US President Joe Biden spoke about continuing the war in Ukraine with no talk about peace because: “Russia alone bears responsibility for this war.”
Ukranian President Volodymyr Zelensky, cladded in military fatigue while playing the victim of a big country attacking a small country and threatening its sovereignty, was silent about his country’s military flying 3,876 kilometres from Kyiv to attack Khartoum. Zelensky was silent on the over a dozen attacks in an African country by forces identified as Ukranian special forces. Some have rationalised the attacks as justified on the basis that the mercenary Russian Wagner forces are involved in the Sudanese Civil War.
How does that justify Ukraine attacking the African continent? Zelensky has no right extending the theatre of Ukraine’s war with Russia to the African continent. But no country, whether European or African sought to call Ukraine to order. Rather, they sat listening to Zelensky raging about terrorism, “weaponising” food, and, rather than seeking peace, about the illusion of militarily defeating Russia.
Turkish President Recep Tayyip Erdogan whose country is playing a balancing act on world stage talked about humanitarian crises, economic problems, conflicts, and social tensions worldwide, concluding that: “Peace has no losers.”
South Africa President Cyril Ramaphosa spoke for peace, women empowerment, equal access to healthcare, education, economic opportunities and the need for inclusive, democratic, and representative international institutions. He advised: “Leaving no one behind — that is the duty that we all have.”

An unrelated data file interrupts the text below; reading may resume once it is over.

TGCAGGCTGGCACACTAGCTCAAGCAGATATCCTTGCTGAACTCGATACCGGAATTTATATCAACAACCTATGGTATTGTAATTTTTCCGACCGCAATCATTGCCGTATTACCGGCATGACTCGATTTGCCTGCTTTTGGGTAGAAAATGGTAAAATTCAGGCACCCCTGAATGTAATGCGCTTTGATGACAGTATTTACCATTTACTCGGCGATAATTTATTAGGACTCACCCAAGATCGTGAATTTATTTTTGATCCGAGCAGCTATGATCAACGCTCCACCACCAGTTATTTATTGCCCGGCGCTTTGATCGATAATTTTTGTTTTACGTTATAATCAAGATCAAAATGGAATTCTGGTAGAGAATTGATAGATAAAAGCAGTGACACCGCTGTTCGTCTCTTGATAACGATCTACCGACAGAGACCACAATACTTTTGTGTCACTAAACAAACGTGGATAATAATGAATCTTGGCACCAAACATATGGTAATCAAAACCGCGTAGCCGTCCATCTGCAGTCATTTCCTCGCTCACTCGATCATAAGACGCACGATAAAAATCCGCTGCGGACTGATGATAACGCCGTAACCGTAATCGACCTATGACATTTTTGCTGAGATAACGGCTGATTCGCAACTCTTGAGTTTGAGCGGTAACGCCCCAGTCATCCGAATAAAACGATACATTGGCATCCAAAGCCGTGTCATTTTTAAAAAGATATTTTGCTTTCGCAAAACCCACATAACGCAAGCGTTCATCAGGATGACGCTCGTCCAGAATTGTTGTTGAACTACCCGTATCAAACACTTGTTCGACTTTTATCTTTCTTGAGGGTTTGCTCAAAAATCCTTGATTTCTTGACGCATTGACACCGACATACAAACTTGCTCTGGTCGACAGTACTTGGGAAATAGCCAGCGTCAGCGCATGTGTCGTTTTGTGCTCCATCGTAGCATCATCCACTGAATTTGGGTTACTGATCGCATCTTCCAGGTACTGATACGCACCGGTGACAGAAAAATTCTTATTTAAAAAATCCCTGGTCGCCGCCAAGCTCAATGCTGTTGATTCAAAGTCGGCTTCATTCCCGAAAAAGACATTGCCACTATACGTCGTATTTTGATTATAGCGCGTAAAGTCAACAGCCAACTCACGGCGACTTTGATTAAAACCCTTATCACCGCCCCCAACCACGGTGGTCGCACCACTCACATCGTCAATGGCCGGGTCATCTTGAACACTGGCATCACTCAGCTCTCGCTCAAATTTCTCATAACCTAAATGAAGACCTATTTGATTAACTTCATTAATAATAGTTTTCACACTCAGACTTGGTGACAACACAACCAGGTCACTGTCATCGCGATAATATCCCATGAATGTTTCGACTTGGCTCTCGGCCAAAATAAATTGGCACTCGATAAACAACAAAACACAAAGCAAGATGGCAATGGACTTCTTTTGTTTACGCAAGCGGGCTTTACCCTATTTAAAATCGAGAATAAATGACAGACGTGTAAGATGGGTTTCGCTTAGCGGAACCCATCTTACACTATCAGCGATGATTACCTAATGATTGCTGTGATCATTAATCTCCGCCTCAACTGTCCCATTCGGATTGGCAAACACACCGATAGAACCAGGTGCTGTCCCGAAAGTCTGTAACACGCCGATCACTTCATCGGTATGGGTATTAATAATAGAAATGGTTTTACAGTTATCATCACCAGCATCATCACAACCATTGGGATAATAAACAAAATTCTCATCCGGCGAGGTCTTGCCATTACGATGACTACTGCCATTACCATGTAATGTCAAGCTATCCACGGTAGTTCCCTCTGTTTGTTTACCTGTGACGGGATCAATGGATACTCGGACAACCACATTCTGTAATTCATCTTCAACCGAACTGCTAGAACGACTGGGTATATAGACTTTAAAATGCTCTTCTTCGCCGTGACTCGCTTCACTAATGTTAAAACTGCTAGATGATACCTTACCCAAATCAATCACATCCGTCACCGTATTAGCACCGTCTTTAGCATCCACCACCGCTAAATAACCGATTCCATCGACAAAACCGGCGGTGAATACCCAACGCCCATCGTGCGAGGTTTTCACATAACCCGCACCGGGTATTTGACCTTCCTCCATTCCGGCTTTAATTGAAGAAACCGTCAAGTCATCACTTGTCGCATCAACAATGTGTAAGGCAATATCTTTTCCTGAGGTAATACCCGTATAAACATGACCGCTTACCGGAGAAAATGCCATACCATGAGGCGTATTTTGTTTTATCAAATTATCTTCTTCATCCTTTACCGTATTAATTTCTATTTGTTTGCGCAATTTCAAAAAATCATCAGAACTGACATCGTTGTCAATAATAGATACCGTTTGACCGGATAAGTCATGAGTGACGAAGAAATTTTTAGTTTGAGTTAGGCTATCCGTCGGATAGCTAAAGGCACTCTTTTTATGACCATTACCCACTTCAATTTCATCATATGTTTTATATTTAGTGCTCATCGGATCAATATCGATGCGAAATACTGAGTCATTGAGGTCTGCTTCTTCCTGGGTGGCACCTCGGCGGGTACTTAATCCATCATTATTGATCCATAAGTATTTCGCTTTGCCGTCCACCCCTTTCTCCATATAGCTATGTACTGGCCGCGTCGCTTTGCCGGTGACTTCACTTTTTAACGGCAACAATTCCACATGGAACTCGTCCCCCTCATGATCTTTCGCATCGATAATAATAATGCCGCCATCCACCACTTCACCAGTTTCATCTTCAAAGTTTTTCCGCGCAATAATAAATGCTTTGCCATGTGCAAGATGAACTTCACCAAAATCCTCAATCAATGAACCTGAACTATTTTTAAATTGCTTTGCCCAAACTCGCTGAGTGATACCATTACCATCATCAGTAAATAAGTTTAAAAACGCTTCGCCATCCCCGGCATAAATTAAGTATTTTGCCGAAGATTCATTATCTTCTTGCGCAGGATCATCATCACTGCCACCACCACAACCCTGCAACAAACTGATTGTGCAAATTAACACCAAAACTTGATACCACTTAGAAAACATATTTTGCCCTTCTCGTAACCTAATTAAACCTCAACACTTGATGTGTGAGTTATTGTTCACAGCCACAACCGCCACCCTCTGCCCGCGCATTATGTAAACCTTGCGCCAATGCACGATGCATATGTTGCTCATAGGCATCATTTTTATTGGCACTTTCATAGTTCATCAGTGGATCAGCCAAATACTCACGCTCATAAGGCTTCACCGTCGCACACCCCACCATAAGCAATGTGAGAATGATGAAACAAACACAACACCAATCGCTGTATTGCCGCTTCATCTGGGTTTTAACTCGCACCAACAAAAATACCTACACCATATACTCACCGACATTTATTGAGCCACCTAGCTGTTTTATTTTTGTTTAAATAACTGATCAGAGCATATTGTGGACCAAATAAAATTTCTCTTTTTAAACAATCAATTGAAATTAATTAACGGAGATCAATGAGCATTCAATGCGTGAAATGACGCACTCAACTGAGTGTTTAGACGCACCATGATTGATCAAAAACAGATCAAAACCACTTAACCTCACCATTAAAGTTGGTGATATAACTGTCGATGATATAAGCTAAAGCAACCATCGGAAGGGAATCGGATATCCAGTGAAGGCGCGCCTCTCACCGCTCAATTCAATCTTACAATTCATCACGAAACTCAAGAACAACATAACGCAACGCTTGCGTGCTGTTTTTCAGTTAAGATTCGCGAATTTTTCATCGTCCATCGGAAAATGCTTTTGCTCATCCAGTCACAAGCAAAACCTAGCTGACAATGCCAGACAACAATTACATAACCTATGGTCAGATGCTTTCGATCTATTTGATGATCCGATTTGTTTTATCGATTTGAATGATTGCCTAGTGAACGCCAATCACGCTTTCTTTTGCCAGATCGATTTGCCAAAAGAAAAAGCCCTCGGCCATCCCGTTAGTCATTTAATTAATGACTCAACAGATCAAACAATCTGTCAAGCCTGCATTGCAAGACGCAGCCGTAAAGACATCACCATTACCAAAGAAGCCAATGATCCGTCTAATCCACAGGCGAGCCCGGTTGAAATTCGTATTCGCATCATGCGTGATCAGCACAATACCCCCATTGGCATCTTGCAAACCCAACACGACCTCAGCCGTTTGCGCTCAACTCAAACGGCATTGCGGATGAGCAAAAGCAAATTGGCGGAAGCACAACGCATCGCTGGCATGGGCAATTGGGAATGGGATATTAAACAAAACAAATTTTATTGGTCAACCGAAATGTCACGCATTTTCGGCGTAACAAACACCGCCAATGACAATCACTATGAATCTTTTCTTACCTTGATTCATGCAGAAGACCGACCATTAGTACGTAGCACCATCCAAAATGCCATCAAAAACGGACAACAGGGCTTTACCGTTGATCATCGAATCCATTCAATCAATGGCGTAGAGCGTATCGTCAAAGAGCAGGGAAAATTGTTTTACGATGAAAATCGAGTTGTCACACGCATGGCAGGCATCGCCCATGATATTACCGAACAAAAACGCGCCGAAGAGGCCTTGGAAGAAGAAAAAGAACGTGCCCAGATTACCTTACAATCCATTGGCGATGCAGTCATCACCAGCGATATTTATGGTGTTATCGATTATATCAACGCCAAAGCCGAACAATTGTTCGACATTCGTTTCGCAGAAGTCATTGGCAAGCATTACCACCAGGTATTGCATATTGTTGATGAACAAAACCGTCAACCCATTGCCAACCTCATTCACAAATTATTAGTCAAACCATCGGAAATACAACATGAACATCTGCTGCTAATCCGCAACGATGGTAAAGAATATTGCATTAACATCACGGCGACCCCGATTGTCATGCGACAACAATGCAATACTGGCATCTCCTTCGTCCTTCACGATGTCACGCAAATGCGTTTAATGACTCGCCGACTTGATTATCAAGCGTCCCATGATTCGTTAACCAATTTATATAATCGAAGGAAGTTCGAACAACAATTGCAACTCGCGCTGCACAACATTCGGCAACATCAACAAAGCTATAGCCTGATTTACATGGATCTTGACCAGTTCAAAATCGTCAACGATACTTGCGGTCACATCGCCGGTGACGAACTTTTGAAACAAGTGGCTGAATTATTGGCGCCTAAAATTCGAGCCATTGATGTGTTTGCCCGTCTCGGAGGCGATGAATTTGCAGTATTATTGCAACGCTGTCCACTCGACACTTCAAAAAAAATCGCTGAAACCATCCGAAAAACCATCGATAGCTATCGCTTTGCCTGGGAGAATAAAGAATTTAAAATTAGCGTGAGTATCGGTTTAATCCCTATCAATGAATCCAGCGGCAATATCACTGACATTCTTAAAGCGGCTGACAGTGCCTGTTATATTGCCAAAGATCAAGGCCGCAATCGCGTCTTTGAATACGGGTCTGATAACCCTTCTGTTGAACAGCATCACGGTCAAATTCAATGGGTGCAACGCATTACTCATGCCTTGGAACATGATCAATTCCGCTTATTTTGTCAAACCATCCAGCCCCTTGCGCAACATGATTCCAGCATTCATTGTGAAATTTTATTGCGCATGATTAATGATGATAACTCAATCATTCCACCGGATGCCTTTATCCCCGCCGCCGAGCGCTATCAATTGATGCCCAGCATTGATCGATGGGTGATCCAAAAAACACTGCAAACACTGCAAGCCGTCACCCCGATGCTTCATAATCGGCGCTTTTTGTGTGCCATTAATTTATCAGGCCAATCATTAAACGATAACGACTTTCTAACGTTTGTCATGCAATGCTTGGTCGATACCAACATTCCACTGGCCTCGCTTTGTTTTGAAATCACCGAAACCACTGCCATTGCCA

Nigeria’s President Bola Tinubu lamented that: “Failures in good governance have hindered Africa. But broken promises, unfair treatment and outright exploitation from abroad have also exacted a heavy toll on our ability to progress.” He added: “We welcome partnerships with those who do not mind seeing Nigeria and Africa assume larger roles in the global community.”
President Paul Kagame of Rwanda whose country has witnessed genocide, bemoaned: “Today, there is no sign of on-going conflicts ending anytime soon. Innocent lives are left alone to carry the burden of this instability. That is a profound injustice.”
UN Secretary General António Guterres who also spoke to the world leaders at a high-level summit on climate change painted a picture of the universe thus: “Horrendous heat is having horrendous effects. Distraught farmers watching crops carried away by floods. Sweltering temperatures spawning disease.” He concluded that: “Humanity has opened the gates to hell.” But I do not think the gates to hell, have just been opened; they were opened over six decades ago when nuclear weapons were introduced and allowed to proliferate.
By 1986, there were over 70,300 nuclear weapons in the world. The good news is that by 2019 these had been reduced to 13,890. The bad news is that you don’t need more than 100 to set the world firmly on the path of self-immolation. So, while climate change is a deadly path, mass hunger and poverty is deadlier, but nuclear weapons are the deadliest and fastest. The challenge is, even after the gates to hell have been opened, how does humanity avoid it?
The problem is that most of those who gather at the UNGA making speeches they don’t believe in, are irredeemable sinners whose actions would lead to the gates to hell being opened wider.
Owei Lakemfa, a former secretary general of African workers, is a human rights activist, journalist and author.